“But the idea was to provide some kind of template, the key features of what a PPP contract should have. (This is) so that we can uphold good governance in conducting those PPP projects and in the process, encourage more interest in the PPP (program),” he said.

The BSP official said standardizing PPP contracts would be very important in facilitating infrastructure investments.

“Both (initiatives) are short term, so these will be done within one to two years. We will try to do these very quickly,” said Finance Undersecretary Gil Beltran. PNA (ldv)

Palace vows continuing assistance to Central Mindanao evacuees
Malacanang made an assurance that it will continue to help more than 16,000 families affected by the ongoing conflict in central Mindanao until stability is restored in the area.

In a radio interview Saturday, Deputy presidential spokesperson Abigail Valte said 16,111 families in 59 barangays are affected by the conflict.

There are 49 evacuation centers catering to 13,261 families, she added citing data from the National Disaster Risk and Management Council (NDRRMC).

The national government has so far released P16.6-million worth of relief assistance, Valte told dzRB Radyo Ng Bayan.

Asked to comment on reports about the possible tactical alliance between groups that are not part of the peace talks like the Bangsamoro Islamic Freedom Fighters (BIFF) and the Abu Sayyaf Group, Valte said the military will just do its mandate to neutralize other rebel and terrorist groups.

“Ipagpapatuloy lang ng ating armed forces ang kanilang mga operasyon laban sa mga ganitong grupo,” she said.

“At alam naman natin na hindi lang sila isang armed group, alam din natin ang mga activities nila. In the case of the Abu Sayyaf, obviously bandits ang mga ito; it’s a bandit group so tuloy ang operasyon ng ating AFP.” PND (as)

Aquino administration continues anti-poverty efforts, says official
The Aquino government will continue pursuing anti-poverty initiatives to lift more poor people out of poverty especially after a report on rising poverty rate was released.

A recent report said that the poverty rate in the country rose to nearly 26 percent in the first half of 2014 because of high food prices and the effects of typhoons that hit the country.

But Deputy presidential spokesperson Abigail Valte said in a radio interview Saturday that the scope of the study was in the last six months of 2013 and January to June of 2014.

“Medyo iba ang mga kondisyon ng panahon na iyon at kahit sinabi naman ng NEDA (National Economic Development Authority) na may epekto rin ang pagdating ng bagyong ‘Yolanda’ dahil doon sa mga datos na nakuha nila,” Valte told dzRB by Radyo ng Bayan.

“I think between the time that the study was made and ngayon, medyo malaki na rin ang difference ng naging pagbaba naman ng mga presyo ng mga pangunahing bilihin dahil na rin sa naging pagbaba sa presyo ng gasolina at ng krudo.”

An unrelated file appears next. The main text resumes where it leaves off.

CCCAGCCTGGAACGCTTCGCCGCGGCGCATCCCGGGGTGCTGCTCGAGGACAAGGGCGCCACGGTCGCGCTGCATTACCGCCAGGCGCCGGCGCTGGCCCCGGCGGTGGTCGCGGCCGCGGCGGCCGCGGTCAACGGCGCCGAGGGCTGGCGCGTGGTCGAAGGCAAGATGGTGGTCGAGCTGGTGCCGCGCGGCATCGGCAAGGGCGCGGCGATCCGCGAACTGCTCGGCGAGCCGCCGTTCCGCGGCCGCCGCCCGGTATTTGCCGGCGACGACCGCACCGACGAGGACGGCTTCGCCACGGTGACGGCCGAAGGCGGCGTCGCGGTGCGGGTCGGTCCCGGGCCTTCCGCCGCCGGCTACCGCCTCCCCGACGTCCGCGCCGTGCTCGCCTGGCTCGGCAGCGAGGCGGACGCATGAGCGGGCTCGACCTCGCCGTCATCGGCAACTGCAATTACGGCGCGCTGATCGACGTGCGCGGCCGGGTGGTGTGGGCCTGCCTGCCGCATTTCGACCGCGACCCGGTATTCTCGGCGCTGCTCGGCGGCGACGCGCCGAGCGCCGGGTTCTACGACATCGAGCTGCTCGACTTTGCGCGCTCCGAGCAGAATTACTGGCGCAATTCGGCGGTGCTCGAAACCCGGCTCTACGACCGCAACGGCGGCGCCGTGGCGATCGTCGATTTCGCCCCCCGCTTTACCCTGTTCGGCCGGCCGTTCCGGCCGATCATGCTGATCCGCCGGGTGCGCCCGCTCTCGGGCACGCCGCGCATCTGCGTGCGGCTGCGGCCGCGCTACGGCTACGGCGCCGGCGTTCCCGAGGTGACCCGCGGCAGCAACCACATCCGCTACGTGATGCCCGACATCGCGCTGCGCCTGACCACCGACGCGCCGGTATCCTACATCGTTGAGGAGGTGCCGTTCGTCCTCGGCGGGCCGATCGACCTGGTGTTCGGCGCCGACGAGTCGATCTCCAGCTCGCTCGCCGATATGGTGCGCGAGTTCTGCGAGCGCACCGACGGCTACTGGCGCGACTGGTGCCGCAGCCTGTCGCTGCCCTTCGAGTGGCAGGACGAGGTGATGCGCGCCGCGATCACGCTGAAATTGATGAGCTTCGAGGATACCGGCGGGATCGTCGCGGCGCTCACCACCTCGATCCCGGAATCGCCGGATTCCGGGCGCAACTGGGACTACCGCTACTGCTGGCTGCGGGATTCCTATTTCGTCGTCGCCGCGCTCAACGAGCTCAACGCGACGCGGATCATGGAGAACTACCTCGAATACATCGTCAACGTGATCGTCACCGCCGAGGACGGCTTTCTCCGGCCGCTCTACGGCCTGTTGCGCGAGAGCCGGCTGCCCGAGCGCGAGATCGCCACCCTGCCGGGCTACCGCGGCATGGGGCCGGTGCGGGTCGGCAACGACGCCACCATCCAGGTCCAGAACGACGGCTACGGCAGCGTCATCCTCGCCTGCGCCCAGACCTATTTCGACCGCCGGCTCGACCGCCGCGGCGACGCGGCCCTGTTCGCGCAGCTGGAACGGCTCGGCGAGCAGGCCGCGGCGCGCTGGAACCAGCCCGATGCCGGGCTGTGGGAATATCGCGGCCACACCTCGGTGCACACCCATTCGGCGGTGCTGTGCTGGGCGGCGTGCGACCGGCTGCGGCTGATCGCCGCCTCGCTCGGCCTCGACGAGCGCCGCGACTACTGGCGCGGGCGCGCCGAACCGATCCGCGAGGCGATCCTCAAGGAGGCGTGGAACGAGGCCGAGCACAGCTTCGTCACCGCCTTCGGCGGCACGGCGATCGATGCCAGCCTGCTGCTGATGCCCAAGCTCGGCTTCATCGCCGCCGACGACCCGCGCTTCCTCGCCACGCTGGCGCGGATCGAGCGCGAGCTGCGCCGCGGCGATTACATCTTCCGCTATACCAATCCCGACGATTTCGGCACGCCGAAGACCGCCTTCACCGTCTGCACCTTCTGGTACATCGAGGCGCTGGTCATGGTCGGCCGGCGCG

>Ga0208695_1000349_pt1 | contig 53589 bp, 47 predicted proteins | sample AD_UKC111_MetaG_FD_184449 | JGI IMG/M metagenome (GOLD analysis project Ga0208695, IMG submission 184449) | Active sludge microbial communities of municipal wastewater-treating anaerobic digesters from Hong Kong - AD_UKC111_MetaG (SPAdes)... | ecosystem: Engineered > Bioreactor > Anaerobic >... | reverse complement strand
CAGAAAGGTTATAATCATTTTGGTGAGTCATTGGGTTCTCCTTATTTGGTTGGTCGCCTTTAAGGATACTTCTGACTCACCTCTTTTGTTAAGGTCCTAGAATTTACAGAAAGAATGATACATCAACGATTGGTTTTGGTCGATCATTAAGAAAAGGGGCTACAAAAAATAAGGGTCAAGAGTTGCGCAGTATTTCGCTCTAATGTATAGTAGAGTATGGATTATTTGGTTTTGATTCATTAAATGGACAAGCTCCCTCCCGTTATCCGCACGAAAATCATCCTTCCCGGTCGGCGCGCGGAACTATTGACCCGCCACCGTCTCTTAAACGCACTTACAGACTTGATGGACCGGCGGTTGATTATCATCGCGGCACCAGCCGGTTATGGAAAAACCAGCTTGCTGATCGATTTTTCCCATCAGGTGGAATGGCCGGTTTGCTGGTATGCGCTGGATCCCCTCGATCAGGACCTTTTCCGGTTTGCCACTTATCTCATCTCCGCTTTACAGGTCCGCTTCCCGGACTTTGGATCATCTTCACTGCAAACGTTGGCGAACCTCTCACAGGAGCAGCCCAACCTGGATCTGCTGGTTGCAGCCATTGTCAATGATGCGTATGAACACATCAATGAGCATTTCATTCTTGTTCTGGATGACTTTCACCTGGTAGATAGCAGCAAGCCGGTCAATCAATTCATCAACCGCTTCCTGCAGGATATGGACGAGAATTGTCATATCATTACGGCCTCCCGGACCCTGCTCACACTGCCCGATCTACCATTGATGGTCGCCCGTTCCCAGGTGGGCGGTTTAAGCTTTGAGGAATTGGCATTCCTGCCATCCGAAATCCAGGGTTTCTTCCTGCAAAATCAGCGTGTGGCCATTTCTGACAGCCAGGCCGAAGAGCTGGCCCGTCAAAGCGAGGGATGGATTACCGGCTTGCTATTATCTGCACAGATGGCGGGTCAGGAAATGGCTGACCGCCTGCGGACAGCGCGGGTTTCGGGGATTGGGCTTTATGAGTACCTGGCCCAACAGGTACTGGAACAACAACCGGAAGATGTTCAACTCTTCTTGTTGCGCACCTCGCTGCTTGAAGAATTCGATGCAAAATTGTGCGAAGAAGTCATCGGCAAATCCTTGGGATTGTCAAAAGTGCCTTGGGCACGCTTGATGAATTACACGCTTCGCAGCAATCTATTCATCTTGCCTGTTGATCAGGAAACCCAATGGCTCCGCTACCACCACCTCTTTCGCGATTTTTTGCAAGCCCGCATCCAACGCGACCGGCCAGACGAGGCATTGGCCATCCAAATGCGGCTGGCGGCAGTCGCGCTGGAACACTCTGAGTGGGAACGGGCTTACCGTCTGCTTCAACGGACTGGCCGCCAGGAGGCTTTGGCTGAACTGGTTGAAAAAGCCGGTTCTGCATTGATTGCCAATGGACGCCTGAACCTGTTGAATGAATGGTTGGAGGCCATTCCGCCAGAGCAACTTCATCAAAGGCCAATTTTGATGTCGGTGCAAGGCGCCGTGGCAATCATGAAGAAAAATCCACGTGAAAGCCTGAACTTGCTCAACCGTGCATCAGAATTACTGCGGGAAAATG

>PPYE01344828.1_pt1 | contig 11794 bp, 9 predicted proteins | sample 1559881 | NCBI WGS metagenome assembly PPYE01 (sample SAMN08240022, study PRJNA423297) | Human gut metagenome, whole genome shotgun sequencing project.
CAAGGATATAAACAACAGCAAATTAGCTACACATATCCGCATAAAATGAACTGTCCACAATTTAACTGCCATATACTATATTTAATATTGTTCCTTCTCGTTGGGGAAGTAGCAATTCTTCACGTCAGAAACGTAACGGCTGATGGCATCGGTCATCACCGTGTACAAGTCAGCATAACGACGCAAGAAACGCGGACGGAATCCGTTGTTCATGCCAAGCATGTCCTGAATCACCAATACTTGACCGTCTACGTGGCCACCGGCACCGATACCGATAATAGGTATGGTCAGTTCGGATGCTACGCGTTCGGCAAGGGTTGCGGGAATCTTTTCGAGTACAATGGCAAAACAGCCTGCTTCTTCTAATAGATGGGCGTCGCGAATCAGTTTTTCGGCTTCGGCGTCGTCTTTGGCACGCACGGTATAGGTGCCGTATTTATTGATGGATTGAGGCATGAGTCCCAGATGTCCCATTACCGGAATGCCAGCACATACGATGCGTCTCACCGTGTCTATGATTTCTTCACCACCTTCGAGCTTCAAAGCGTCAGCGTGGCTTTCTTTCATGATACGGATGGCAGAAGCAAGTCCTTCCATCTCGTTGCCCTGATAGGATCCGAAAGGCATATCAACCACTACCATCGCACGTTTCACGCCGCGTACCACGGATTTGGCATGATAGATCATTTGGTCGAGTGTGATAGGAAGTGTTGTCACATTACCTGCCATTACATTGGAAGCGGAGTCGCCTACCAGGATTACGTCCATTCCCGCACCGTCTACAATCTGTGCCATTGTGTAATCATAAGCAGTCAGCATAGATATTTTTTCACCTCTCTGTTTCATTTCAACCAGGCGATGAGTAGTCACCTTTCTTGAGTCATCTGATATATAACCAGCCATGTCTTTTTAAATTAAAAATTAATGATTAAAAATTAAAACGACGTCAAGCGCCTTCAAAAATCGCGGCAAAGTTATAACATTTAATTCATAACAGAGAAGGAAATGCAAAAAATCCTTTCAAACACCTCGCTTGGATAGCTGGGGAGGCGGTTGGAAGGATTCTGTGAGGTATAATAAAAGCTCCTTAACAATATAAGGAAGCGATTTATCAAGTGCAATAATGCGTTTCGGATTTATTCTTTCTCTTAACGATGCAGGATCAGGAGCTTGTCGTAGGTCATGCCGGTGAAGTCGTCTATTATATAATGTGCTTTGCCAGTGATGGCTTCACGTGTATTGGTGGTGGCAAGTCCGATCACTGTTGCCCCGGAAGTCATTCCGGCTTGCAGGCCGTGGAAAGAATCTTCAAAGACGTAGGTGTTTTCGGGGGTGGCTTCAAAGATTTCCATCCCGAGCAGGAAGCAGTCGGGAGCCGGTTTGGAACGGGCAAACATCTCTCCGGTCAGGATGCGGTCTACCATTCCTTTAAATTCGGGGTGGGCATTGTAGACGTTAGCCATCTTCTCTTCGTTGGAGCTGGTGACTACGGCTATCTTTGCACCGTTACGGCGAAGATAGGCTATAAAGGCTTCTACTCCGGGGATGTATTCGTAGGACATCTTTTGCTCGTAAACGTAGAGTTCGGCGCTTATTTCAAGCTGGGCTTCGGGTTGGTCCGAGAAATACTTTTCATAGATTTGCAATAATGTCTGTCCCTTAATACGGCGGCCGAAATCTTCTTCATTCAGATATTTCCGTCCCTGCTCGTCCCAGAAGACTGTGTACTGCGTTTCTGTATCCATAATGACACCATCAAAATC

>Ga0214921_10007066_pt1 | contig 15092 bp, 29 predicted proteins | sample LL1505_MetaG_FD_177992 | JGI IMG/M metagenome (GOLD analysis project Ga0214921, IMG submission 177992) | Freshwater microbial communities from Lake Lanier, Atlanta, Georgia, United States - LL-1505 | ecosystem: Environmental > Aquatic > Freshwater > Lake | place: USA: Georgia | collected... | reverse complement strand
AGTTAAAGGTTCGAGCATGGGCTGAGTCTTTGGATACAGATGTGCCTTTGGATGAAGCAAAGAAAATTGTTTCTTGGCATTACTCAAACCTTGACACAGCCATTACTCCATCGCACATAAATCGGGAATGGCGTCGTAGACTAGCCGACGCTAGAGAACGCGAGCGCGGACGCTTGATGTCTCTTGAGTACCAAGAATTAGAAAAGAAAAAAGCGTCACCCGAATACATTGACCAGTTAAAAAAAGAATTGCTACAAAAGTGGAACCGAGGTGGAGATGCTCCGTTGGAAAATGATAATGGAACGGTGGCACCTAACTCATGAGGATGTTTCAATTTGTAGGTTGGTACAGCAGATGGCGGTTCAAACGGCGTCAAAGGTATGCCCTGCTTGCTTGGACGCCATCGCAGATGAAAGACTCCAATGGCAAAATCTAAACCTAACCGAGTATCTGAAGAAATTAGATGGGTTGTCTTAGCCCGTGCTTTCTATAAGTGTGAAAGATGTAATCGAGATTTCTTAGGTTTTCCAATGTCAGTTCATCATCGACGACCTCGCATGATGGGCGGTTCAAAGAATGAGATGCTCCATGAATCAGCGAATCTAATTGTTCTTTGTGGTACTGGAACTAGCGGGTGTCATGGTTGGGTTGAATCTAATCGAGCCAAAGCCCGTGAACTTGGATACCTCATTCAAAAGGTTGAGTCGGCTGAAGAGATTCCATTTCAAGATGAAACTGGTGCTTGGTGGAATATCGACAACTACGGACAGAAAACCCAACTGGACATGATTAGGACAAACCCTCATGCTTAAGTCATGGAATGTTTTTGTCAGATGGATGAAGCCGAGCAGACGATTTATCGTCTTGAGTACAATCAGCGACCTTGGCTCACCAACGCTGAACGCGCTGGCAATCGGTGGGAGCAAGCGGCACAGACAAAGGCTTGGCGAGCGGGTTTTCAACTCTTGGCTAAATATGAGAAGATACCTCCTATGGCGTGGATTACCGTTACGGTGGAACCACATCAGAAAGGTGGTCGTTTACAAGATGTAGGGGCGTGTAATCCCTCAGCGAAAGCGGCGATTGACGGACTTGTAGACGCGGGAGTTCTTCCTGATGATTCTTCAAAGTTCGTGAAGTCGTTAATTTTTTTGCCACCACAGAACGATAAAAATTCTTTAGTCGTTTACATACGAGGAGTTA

Valte also said that although the government expanded the coverage of the conditional cash transfer program (CCT), the Department of Social Welfare and Development also carried out efforts to clean up its list of beneficiaries.

The DSWD delisted beneficiaries that were not complying with conditions of the CCT program.

“So nagkaroon ito ng epekto doon sa numero ng mga benepisyaryo na tumanggap ng mga grant para sa CCT—at least for the period that the NEDA studied,” she said.

“Ngayon na tapos na ang cleaning up and delisting ng mga hindi na eligible na mga beneficiaries, mas marami na rin ang nako-cover ngayon ng CCT.”

The Palace official also made an assurance that the government will continue to pursue efforts that would help alleviate poverty in the country.

Among these initiatives include encouraging investors to put their money in the Philippines and made existing local industries to be competitive, she said. PND (as)

Official: Government committed to permanently solving port congestion problem
The Palace said the government is ready to work with private business groups to eventually solve the port congestion problem especially as imports pick up during peak months.

The Semiconductors and Electronics Industries in the Philippines Inc., PhilExport, European Chamber of Commerce of the Philippines, and other business groups issued a statement saying the port congestion problem is not fully resolved.

This contradicts the previous government statement that it was able to remedy port congestion problem in the ports of Manila.

These business groups said this remains to be seen because the months of January, and February are lean seasons, the time government declared lesser volume. When the peak months set in, they doubt the current container volume could be sustained.

In a radio interview Saturday, Deputy presidential spokesperson Abigail Valte said the government is aware that seasons change and that there are different needs depending on a particular season.

“But we would like to assure them that we intend to have the situation to remain the same; una, ina-anticipate na natin ‘na in particular months of the year ay dadami ang volume ng mga dumadaan doon sa mga ports natin; at pangalawa, we do intend to sustain the current situation,” she said.

“We are always ready to communicate and to work with these groups to hear their suggestions as well as their concerns.” PND (as)